line editing – learning from editors

If you are writing a book, it is highly likely that the publisher will send your manuscript to an editor. Most academic publishers these days do not engage editors who do a lot of developmental and structural work. So it won’t be one of those editors. OK then, what does the editor that academic publishers generally use actually do?

Academic publishers generally employ editors who make sure a manuscript is fit for publication. And these editors don’t just proof read the text, they line edit. (Well sometimes these days they do copy editing rather than line editing but I don’t want to get into that here, and I apologise for the commercial link – I was in a hurry. )

Fit for publication? Well that applies to a thesis or paper too. You may be able to employ an editor to go over your thesis text – some universities have funds that PhDers can access for professional editing. You are generally expected to say at the front of the thesis if your thesis has had a professional editor work on it. And what the thesis editor also largely does is to line edit. Papers? Sorry, you’re generally on your own. DIY editing.

The editor who looks at your book manuscript wants to make sure that the text is readable, internally consistent and is free of grammatical and factual errors. The thesis editor does the same, although they have to be even more careful about not letting a look at internal consistency stray into something substantive. That’s your job to sort out, not theirs.

So what do editors look for when they line edit? Editors don’t approach your text with an open mind, looking to see what jumps out at them. No, editors take a systematic approach, which involves having a set of criteria in mind. It’s pretty helpful to understand their systemised approach, and to add this perspective to your own revising strategies.

I have a cousin who is a professional editor, so I frequently browse her editing books. I was recently looking at material about line editing. I stopped at one book, The Editor’s Companion, where the author, Janet Mackenzie, offered a set of questions that she asked of every sentence. Yes, she asked questions of every single sentence in any text she was working on, regardless of text type. Here are her questions:

  • Is this sentence needed?
  • Does it belong in this paragraph, under this heading, in this chapter?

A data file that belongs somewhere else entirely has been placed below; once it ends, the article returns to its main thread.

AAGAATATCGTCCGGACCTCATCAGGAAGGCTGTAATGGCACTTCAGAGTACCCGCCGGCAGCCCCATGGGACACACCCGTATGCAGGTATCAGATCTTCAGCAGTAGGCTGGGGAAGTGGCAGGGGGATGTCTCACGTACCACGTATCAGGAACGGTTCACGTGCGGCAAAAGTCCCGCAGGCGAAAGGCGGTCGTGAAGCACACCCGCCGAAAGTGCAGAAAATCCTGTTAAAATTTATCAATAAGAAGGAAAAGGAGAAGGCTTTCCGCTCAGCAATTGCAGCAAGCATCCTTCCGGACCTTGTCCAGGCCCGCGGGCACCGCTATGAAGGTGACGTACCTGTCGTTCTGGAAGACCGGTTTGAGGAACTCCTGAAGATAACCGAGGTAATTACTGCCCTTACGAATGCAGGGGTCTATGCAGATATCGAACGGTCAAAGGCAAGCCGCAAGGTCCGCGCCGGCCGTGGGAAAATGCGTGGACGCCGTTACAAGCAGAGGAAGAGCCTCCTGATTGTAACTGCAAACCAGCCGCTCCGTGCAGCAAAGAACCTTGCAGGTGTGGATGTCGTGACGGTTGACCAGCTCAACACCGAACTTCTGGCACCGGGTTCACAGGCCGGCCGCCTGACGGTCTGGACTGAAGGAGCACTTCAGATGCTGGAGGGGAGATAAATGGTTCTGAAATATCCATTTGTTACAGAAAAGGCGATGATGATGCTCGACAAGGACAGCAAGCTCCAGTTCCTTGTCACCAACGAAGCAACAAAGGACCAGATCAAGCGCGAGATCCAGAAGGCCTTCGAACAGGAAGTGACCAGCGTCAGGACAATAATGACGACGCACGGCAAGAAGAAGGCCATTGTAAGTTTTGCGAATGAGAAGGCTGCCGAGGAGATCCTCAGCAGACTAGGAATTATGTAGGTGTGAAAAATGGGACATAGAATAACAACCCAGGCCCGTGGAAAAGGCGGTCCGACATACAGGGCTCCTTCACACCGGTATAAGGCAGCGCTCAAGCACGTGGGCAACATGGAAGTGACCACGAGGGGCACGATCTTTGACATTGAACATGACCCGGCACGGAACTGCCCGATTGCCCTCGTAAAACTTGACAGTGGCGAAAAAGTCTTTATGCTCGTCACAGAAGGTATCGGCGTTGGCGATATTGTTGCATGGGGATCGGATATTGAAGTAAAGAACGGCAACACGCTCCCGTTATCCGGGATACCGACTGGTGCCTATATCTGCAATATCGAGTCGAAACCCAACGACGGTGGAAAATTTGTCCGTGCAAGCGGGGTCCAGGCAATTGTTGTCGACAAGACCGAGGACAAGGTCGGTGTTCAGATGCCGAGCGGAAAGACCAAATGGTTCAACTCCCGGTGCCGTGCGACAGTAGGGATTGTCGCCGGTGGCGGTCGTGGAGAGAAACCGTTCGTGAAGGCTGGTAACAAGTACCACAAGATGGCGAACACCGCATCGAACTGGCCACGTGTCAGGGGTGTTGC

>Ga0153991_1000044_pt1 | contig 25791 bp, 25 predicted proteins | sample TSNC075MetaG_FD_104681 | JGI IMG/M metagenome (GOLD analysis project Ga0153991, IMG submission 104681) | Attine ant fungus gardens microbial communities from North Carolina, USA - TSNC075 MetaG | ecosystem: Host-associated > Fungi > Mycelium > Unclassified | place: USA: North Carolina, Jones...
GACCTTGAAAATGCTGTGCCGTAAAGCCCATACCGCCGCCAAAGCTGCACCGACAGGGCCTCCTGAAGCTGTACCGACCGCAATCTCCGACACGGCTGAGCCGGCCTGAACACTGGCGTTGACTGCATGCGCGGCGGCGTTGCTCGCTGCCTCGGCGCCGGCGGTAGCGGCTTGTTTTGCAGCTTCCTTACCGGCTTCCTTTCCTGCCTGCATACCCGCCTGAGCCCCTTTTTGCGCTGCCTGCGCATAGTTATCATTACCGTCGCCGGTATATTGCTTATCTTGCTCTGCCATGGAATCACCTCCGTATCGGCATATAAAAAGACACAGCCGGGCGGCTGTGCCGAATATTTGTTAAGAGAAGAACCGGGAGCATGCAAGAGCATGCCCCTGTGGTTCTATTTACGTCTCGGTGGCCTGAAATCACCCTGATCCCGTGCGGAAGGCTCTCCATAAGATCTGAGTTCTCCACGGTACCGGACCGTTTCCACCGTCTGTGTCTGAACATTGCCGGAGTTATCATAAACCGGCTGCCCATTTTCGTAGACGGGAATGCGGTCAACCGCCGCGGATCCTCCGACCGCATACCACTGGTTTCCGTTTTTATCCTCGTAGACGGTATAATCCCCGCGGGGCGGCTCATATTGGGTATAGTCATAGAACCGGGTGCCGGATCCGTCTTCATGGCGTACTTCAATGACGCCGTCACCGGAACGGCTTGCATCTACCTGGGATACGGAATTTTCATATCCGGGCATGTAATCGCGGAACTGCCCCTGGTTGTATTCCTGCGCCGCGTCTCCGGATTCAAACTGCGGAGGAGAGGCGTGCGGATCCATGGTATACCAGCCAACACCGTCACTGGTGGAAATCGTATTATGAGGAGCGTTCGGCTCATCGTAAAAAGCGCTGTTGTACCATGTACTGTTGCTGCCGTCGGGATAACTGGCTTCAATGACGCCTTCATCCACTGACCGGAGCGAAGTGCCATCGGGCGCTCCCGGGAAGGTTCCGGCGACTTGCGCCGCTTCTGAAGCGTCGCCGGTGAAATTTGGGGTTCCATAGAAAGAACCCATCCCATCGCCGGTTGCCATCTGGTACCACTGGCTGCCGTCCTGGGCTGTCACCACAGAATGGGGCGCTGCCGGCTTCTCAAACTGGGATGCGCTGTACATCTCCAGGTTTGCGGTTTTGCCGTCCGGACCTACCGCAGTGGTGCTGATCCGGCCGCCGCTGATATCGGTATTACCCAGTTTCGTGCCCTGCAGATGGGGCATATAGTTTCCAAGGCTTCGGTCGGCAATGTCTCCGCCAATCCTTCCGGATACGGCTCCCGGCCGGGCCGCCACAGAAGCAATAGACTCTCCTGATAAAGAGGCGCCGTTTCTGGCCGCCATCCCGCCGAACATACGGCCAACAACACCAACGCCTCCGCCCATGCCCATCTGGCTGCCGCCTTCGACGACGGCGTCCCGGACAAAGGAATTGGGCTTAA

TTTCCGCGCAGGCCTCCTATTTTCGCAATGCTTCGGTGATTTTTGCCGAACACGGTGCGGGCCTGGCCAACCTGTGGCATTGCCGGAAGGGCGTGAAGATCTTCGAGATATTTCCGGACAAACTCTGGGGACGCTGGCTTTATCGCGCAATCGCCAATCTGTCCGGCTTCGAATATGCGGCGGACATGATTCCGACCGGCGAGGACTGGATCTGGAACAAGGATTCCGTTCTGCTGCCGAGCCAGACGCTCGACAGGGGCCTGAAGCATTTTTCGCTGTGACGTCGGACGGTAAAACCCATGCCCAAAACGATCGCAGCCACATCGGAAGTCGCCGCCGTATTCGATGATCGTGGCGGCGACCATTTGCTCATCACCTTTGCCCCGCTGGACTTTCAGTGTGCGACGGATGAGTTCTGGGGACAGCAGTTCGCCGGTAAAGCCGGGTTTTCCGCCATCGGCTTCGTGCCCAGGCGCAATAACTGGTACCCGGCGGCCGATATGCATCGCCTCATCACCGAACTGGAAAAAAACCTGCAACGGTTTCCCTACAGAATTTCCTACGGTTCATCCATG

• Does it follow logically from the one before?
  • Is it precise and succinct? Is it well-written and grammatically correct? 
  • Is its content probably accurate?
  • Does its content need to be supported by referencing?
  • Does the sentence contain any specialist terms that need to be explained, either in the text or a footnote, or a glossary?
  • Does it contradict statements made elsewhere in the book?
  • Is it consistent in terminology and style (spelling, capitals, hyphens) with the rest of the book?
  • Does it contain any cross-referencing (to another chapter, a table, an illustration) that needs to be checked? Or should a cross-reference be added? 

Now I am sure that you can see from these questions that line editing takes time. And it’s much more than proof-reading. Line editing is what it says on the tin – you have to take each sentence one by one. Line editing is slow work.

If you are writing a book you can assume that the professional editor will do this slow work, but you still need to have a good stab at it yourself. The editor should follow in your line edit steps.  If you are writing a paper or a thesis and not using a professional editor, then there is no-one to fall back on but yourself. Or a friend you might persuade to do it for you.

I know it’s very tempting to rush through the line edit stage. Particularly after a really big or tough bit of writing work. You may be exhausted and over it. You just want to press the button and send it off. But poorly edited text is really off putting to the reader. And you really don’t want a reviewer or examiner to see you as a sloppy scholar. So it is pretty important to summon up your last reserves of patience and, armed with the questions above, or something similar, take the time to make your text the best it can be.

Line by line it will get better.

Photo by Daria Nepriakhina 🇺🇦 on Unsplash

About pat thomson

Pat Thomson is Professor of Education in the School of Education, The University of Nottingham, UK
This entry was posted in line editing, revision, revision strategy and tagged , , , . Bookmark the permalink.

Leave a Reply

Fill in your details below or click an icon to log in: Logo

You are commenting using your account. Log Out /  Change )

Twitter picture

You are commenting using your Twitter account. Log Out /  Change )

Facebook photo

You are commenting using your Facebook account. Log Out /  Change )

Connecting to %s